The making of archive (included in the premium download bundle) is so detailed, honestly reflective and gorgeous to boot, that I found myself inadvertently reading the entire 70 pages in one sitting. What was your process when it came to selecting and combining all the years of filmmaking ephemera into a cohesive collection? Were you ever concerned about being ‘too’ honest?

I think it started as just writing a short reflection on each stage of the process – I mostly wrote it for myself so I can remember what this period in my life was like in 20 years. I also thought – once someone has had this chance encounter with this short film, if they are interested in knowing my thought process behind it they deserve it. I’m very skeptical of the notion that art is this mysterious process and the artist needs to be kept behind a curtain like the Wizard of Oz. I vaguely feel like – artists shouldn’t have to be able to explain their art completely but if you can’t say anything meaningful about the thing you made there’s a seriously decent chance you’re full of shit. My girlfriend encouraged me to organize the whole book a little bit more explicitly chronologically to help keep readers oriented. In terms of my selection: there wasn’t a ton of stuff to choose from. Pretty much all the material I had ended up in the book.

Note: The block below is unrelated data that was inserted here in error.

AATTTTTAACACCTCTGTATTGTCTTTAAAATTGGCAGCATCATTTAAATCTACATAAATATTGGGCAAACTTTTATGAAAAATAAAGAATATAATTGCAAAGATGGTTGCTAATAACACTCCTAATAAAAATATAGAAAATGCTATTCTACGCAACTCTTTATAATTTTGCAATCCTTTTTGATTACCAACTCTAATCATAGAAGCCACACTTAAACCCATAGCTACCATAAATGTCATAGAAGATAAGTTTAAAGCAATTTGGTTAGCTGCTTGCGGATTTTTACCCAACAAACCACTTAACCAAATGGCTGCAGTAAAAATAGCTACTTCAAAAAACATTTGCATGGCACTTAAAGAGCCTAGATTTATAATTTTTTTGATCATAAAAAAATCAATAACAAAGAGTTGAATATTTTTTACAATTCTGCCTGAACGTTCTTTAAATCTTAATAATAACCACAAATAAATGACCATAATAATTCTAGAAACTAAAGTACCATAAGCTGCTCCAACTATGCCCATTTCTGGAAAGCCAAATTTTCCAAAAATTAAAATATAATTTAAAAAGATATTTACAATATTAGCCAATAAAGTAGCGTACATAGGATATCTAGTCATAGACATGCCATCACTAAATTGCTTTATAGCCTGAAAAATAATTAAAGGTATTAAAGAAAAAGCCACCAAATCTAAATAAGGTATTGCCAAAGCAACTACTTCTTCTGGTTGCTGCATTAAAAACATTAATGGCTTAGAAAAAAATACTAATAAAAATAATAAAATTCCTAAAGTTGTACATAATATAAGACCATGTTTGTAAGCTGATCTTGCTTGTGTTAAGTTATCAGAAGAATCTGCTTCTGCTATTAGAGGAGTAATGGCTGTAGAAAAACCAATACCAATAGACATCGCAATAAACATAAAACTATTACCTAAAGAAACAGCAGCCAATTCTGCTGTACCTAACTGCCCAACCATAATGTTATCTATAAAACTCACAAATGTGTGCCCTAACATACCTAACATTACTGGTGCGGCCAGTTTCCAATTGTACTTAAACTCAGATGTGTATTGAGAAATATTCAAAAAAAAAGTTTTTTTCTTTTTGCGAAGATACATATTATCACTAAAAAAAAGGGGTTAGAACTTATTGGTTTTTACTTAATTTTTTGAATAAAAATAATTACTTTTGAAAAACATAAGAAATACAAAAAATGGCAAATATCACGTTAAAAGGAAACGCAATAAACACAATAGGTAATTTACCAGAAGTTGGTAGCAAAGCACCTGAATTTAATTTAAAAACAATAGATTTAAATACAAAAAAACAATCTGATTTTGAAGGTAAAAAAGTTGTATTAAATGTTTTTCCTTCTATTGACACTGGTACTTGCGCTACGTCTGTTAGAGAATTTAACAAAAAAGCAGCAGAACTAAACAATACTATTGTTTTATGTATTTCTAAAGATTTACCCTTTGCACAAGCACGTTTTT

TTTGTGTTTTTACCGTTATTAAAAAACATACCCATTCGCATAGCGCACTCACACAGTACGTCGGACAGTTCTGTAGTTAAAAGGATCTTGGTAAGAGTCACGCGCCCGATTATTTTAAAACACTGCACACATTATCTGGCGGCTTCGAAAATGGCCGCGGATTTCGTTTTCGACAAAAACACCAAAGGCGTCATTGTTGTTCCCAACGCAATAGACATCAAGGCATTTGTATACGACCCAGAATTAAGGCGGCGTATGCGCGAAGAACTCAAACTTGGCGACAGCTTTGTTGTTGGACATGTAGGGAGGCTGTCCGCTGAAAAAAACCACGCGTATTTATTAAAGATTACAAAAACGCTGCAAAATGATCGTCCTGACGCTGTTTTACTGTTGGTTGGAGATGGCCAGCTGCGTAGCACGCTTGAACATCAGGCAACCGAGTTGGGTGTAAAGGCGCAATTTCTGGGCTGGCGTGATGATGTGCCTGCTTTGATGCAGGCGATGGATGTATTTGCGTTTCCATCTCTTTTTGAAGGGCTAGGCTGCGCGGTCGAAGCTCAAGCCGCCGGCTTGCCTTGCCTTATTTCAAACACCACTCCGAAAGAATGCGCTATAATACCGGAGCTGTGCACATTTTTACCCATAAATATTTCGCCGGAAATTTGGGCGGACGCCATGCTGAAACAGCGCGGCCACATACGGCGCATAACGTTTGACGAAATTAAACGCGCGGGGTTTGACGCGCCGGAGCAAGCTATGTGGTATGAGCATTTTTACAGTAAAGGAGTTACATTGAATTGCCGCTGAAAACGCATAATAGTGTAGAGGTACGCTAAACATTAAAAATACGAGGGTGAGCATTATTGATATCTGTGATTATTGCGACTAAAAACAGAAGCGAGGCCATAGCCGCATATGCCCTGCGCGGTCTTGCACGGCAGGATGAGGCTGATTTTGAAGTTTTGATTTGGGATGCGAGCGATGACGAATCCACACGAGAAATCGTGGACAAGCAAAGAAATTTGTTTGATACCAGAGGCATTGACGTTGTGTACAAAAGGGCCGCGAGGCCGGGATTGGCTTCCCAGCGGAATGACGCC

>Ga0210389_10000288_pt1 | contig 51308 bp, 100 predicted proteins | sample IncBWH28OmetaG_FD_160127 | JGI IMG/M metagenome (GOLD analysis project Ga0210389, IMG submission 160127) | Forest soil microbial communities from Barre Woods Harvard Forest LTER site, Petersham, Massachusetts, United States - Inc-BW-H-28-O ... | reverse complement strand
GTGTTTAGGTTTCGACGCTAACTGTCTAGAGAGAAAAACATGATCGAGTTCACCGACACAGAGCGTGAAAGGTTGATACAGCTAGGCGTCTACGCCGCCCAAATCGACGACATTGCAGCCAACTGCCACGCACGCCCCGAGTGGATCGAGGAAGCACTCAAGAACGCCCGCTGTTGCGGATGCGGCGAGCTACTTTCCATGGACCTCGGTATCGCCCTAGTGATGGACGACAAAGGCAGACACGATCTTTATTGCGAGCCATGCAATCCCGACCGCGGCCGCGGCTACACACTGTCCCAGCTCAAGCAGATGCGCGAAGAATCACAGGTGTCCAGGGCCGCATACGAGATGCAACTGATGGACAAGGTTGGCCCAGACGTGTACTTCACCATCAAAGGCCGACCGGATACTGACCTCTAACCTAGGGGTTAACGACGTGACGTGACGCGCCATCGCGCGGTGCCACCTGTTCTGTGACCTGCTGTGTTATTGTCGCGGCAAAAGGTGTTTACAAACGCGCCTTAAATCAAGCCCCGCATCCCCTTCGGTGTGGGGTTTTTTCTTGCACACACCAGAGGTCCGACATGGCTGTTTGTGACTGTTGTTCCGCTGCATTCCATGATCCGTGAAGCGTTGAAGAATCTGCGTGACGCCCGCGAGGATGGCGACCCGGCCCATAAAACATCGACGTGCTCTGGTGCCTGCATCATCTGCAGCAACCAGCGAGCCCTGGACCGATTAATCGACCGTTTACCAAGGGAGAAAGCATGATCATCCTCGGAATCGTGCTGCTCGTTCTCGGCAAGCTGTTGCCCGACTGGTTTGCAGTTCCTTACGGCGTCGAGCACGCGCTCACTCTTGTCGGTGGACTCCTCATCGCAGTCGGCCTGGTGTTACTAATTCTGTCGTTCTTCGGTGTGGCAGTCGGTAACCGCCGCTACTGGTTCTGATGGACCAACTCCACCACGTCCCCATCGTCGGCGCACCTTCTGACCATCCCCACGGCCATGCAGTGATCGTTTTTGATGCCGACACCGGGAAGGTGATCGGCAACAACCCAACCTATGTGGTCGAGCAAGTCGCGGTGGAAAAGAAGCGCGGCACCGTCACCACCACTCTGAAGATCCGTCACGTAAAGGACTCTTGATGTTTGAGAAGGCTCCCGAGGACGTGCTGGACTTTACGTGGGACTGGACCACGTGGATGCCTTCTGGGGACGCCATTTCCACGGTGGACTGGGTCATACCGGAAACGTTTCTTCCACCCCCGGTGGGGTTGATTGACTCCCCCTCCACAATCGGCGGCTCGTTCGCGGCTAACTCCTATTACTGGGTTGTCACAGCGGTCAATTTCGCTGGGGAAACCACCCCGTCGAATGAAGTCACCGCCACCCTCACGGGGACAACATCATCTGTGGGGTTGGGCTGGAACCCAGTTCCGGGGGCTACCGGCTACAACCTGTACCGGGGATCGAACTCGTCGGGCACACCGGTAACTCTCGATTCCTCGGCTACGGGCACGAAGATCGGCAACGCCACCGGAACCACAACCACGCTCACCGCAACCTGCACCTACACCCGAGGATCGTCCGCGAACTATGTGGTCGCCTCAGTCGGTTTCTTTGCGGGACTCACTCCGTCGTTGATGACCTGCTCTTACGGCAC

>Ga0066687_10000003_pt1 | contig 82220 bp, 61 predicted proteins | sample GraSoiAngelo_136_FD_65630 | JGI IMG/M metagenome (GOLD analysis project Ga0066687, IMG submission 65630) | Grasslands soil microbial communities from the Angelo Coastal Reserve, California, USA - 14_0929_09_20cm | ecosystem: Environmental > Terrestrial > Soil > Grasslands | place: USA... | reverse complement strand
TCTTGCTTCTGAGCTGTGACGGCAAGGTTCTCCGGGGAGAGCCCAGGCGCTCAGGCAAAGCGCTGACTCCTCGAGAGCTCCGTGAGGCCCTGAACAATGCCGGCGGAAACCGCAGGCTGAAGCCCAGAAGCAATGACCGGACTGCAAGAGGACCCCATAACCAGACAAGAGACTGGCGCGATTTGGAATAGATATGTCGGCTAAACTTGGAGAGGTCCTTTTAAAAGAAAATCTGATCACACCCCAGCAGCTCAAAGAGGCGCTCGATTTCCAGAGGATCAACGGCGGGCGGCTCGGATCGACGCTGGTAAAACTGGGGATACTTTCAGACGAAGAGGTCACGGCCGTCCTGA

If you can’t say anything meaningful about the thing you made there’s a seriously decent chance you’re full of shit.

I don’t think I was concerned about being too honest – again this a book that I expected to be read by 20 people max: it was a surprise to me that IndieStreet wanted to make it part of the bundle. I guess the most embarrassing part of writing the book is admitting how much privilege you need to make a film like this: you basically need the luxury of sitting in your mom’s garage working for a year and a half. And that’s something that few people have. But I think that’s an important thing to say as well: if you like this kind of filmmaking, and you care about it, you can’t expect it to get done on the ordinary mercenary production cycles that have become the norm. Part of the reason films can be feel homogeneous is because the process by which they are made are homogeneous – so many tropes in filmmaking come from what is expedient to the process that is taught in film school. So many decisions get made because “We have to make our day” – coverage gets simplified, and the structuring of a film shoot becomes increasingly military – every conversation becomes a conversation about efficiency. Giving yourself time is the only way to emancipate yourself from the homogeneity of these processes. But having time is a huge privilege – and it is a little uncomfortable to say “Hey look at what I was able to accomplish with my privilege!”